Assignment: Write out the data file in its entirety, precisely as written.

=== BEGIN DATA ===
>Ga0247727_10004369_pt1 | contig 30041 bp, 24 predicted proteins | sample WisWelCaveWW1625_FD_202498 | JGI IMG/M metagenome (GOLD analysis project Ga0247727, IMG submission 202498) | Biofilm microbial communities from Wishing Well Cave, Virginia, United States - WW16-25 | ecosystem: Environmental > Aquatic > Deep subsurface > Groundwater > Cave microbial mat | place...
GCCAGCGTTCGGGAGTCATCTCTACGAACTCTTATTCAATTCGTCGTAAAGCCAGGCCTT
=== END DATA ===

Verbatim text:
>Ga0247727_10004369_pt1 | contig 30041 bp, 24 predicted proteins | sample WisWelCaveWW1625_FD_202498 | JGI IMG/M metagenome (GOLD analysis project Ga0247727, IMG submission 202498) | Biofilm microbial communities from Wishing Well Cave, Virginia, United States - WW16-25 | ecosystem: Environmental > Aquatic > Deep subsurface > Groundwater > Cave microbial mat | place...
GCCAGCGTTCGGGAGTCATCTCTACGAACTCTTATTCAATTCGTCGTAAAGCCAGGCCTT